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2024 Justice Media Awards winners announced
Winning Mediahuis journalists Shane Phelan, Mary Carroll, Fionnán Sheahan, Tabitha Monahan and Mark Tighe Pic: Jason Clarke

20 Jun 2024 / law society Print

2024 Justice Media Awards winners announced

The winners of the Law Society Justice Media Awards 2024 have been announced at an awards ceremony at Blackhall Place today (20 June).

Print journalist Killian Woods of the Business Post took the overall prize for his nine-part series on 'Planning and the Courts – The fallout from the state's bid to tackle judicial reviews of development projects'.

The judges said the nine-part series was timely, educational, and about keeping our state bodies accountable.


“It is exceptional legal reporting,” they said.

“With the country facing a housing crisis, Mr Woods delved into the details of the planning system and developments and showed commitment to following the story over a period of months,” they added.

Killian Woods’ entry was selected from the Print/Online Journalism (Sunday) category and chosen as the overall winner from 400 entries.

The overall winner in that category was Catherine Sanz (Business Post) for her article  'Courts Can't Respond to Political Criticism'.

The judges said that this was likely a much sought-after interview with the President of the European Court of Human Rights (ECtHR) and the journalist did well to draw out information and interesting insights from the interviewee.

Shane Phelan (Irish Independent) won the International Justice Reporting category for "Google forced to stop telling publishers about ‘right to be forgotten’ decisions.”

The judges said: “This experienced journalist has delivered an important update on the right to be forgotten and delisting of webpages. It is clearly written and addresses key legal information for readers.”

The Local Print/Online category was won by Aidan O'Connor (Kerry's Eye) for his article on character references, which the judges said delivered an excellent report on a controversial issue.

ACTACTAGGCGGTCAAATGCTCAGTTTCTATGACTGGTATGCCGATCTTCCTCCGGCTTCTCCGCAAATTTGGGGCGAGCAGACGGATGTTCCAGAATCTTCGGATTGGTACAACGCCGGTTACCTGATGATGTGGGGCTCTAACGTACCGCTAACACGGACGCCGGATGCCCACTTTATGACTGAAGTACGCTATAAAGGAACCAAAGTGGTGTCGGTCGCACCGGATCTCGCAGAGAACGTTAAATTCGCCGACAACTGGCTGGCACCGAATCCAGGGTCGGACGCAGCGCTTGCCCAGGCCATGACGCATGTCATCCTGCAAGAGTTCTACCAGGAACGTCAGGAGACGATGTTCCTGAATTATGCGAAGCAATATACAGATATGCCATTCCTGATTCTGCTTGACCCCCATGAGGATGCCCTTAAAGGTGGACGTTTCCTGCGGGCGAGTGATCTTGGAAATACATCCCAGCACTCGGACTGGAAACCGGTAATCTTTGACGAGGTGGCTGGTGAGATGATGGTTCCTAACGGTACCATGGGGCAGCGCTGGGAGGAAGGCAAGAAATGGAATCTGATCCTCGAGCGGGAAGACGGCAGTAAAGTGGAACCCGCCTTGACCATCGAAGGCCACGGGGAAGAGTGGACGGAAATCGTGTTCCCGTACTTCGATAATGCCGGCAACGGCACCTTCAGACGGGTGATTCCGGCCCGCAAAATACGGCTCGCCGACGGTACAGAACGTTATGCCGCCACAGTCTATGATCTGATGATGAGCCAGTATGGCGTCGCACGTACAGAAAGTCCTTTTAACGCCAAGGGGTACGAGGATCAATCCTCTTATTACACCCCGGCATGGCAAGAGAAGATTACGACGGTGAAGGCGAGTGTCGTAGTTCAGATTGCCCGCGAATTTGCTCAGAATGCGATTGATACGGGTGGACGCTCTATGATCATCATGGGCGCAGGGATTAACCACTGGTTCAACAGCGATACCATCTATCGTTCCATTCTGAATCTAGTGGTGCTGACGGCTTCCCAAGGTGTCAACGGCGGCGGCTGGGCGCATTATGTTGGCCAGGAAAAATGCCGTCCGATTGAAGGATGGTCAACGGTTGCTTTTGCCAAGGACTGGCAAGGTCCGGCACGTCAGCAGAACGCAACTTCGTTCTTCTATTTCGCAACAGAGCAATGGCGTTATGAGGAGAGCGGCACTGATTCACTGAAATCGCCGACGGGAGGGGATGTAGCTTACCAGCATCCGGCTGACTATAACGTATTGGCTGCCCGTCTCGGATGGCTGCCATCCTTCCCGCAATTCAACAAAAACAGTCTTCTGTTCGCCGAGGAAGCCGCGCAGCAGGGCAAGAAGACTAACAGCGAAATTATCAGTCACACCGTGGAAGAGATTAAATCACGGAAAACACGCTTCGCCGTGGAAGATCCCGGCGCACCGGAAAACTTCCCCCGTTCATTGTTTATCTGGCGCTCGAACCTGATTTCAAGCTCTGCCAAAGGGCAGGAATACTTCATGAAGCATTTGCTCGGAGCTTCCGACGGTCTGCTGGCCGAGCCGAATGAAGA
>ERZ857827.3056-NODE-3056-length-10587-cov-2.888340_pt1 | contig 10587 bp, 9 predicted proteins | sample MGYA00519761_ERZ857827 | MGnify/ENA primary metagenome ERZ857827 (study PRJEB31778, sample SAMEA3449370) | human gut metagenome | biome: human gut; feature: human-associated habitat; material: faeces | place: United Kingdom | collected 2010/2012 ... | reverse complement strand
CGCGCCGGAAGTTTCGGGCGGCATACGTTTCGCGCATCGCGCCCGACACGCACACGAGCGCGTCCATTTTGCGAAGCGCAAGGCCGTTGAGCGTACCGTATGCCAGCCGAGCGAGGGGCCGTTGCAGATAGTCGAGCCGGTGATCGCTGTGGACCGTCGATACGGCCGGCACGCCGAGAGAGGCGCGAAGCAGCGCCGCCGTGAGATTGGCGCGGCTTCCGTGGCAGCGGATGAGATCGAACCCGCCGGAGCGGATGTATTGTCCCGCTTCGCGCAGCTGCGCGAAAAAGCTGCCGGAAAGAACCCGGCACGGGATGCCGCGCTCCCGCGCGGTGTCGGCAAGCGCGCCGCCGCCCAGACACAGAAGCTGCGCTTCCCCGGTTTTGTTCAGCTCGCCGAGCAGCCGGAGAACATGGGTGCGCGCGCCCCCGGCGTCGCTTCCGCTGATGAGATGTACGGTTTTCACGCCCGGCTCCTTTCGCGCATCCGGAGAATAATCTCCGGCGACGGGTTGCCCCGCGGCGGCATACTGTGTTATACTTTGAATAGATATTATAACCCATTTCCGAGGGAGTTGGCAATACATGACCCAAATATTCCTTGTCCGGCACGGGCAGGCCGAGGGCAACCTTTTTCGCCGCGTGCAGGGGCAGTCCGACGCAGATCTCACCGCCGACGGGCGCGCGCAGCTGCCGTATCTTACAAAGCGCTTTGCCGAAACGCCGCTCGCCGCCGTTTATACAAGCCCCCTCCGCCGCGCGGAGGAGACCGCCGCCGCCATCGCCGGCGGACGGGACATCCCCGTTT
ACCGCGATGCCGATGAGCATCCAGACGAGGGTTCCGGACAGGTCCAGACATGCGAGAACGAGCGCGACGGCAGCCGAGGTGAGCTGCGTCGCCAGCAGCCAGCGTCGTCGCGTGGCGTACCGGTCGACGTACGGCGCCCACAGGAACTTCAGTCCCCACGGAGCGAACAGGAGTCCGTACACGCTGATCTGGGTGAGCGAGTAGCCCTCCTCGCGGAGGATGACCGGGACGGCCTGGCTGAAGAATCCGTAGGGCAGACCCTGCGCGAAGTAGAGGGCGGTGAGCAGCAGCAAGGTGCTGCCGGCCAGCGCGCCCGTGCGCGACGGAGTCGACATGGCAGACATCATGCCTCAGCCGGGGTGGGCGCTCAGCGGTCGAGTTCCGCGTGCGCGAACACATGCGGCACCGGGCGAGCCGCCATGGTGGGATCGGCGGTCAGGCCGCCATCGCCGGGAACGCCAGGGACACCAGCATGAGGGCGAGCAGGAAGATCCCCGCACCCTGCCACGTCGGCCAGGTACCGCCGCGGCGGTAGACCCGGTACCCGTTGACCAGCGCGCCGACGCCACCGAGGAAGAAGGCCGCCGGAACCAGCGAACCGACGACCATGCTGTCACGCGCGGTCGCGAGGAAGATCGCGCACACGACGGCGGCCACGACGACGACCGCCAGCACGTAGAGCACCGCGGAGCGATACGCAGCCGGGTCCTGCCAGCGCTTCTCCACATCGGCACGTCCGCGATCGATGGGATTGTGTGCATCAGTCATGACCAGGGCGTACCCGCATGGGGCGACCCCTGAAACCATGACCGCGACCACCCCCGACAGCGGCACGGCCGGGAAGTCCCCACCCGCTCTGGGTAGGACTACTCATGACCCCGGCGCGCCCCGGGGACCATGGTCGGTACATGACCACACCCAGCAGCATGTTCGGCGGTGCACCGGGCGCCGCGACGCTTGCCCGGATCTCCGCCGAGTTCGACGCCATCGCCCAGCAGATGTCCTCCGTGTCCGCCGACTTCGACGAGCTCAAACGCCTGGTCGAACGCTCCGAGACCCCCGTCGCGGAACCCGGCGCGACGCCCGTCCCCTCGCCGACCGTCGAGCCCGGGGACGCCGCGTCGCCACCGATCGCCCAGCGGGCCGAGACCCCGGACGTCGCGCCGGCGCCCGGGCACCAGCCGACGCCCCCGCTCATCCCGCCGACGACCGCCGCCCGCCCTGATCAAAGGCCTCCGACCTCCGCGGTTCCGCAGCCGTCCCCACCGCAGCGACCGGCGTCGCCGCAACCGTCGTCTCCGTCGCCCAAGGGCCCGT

“This was a local story, which drew national attention from our lawmakers,” said the citation.

The Ashling Murphy murder trial, public interest investigative journalism, court delays and law reform issues were among the key topics covered across the 15 award categories.

Irish Independent reporters Kevin Doyle, Fionnán Sheahan, Tabitha Monahan and Niall McMonagle won the Broadcast/Podcast category for The Indo Daily on the South Dublin planning saga and the quest for ‘go away’ money.

The judges said: “This public interest podcast had it all – planning, mildly-inconvenienced south Dublin residents, fraudulent payments and a law firm scandal. The short format of these podcasts is convenient for people on the go.”


The Print Court Reporting category was won by Mary Carolan (The Irish Times) for ‘A day trip to the Aran Islands with a District Court judge’.

The judges said: ”This was a beautifully written article which transported the reader into the island court. It highlighted how justice must be delivered even in the most remote parts of the country, and as Gaeilge."

The Court Reporting Broadcast category was won by Barry Cummins and Brídóg Ní Bhuachalla (RTÉ Prime Time): for ‘Nora’.

The judges said: “This report highlighted the advances in forensic science to aid a long-overdue conviction.

“This piece was earmarked for its powerful storytelling. It showed how, even after a substantial amount of time, murders can be solved with new sciences and technologies and justice can still be served.”

The Broadcast National (Radio) category was won by Evelyn O’Rourke and Niamh Lyons for 'Inside the Children Court' on Today with Claire Byrne, (RTÉ Radio 1).

The Student Journalism category was won by Tom O’Connor (Flirt FM) for 'Boyle’s Law: The Story of Kevin Boyle', which explored the life of a human rights lawyer, activist, and academic.

“This student journalist has demonstrated impressive skill and storytelling,” the judges said.

Supporting journalism

Law Society President Barry MacCarthy said in his speech: “For over 30 years the Law Society has celebrated the best in legal journalism.

“We have immense pride in the Justice Media Awards and what they stand for. We are honoured to support journalism that promotes a greater public understanding of the law and our rights, legal literacy, and the legal system. 

He added that the Law Society is encouraged by the expanding standard and talent in Irish legal journalism.

In total, one overall winner, 15 awards and 38 merits were presented across 15 categories.

The goal of the awards is to:

  • Promote highest standards in legal journalism,
  • Foster greater public understanding of the law, the legal system or access to justice issues,
  • Inform and educate the public as to the roles in society of the law, the courts, law enforcement agencies, and the legal profession,
  • Disclose practices or procedures needing reform in Irish laws, courts, and law enforcement agencies, and
  • Assist all others involved in the administration of justice in attaining the highest professional standards.

To view the full list of winners, see: Justice Media Awards citations.

For more photos, go to this page.

Gazette Desk
Gazette.ie is the daily legal news site of the Law Society of Ireland